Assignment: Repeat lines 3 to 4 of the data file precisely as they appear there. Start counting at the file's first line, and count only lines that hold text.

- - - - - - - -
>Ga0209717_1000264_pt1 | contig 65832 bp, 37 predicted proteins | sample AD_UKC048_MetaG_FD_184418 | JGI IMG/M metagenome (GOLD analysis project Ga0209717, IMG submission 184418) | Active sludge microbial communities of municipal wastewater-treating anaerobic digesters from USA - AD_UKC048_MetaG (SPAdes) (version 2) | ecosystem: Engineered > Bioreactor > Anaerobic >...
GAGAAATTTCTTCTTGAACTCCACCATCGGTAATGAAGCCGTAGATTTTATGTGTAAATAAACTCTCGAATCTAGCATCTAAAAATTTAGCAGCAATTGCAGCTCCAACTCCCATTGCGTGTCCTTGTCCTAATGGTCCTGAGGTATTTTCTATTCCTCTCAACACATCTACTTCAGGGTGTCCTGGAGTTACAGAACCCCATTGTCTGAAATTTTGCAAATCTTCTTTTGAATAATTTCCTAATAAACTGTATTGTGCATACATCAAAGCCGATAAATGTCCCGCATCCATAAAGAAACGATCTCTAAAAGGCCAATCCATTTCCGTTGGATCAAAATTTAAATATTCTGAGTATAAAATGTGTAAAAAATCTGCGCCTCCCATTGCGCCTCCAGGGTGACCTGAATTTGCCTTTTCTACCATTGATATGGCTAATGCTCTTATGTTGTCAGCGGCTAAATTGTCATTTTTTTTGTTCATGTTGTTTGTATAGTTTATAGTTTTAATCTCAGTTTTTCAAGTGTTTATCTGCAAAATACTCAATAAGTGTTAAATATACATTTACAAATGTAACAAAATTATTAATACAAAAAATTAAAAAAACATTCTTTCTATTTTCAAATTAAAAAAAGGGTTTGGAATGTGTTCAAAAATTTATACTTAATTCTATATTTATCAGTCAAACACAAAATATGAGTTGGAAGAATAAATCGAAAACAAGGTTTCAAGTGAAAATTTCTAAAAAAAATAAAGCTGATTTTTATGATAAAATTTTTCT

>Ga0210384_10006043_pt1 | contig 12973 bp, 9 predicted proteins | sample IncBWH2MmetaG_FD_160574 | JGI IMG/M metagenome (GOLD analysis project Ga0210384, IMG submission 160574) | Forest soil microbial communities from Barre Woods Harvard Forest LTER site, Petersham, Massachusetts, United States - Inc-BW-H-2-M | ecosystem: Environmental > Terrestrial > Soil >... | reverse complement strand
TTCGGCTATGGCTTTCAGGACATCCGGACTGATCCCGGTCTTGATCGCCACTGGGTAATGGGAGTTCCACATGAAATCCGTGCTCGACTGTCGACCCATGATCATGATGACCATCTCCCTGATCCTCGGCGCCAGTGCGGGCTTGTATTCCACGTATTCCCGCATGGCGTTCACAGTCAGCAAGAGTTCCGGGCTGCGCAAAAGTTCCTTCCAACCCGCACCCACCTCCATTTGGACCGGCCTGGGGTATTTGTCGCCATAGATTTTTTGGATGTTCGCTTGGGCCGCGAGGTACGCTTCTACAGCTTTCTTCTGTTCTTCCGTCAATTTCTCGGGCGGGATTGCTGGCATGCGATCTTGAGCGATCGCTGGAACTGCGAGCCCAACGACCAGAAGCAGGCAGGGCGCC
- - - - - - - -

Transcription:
>Ga0210384_10006043_pt1 | contig 12973 bp, 9 predicted proteins | sample IncBWH2MmetaG_FD_160574 | JGI IMG/M metagenome (GOLD analysis project Ga0210384, IMG submission 160574) | Forest soil microbial communities from Barre Woods Harvard Forest LTER site, Petersham, Massachusetts, United States - Inc-BW-H-2-M | ecosystem: Environmental > Terrestrial > Soil >... | reverse complement strand
TTCGGCTATGGCTTTCAGGACATCCGGACTGATCCCGGTCTTGATCGCCACTGGGTAATGGGAGTTCCACATGAAATCCGTGCTCGACTGTCGACCCATGATCATGATGACCATCTCCCTGATCCTCGGCGCCAGTGCGGGCTTGTATTCCACGTATTCCCGCATGGCGTTCACAGTCAGCAAGAGTTCCGGGCTGCGCAAAAGTTCCTTCCAACCCGCACCCACCTCCATTTGGACCGGCCTGGGGTATTTGTCGCCATAGATTTTTTGGATGTTCGCTTGGGCCGCGAGGTACGCTTCTACAGCTTTCTTCTGTTCTTCCGTCAATTTCTCGGGCGGGATTGCTGGCATGCGATCTTGAGCGATCGCTGGAACTGCGAGCCCAACGACCAGAAGCAGGCAGGGCGCC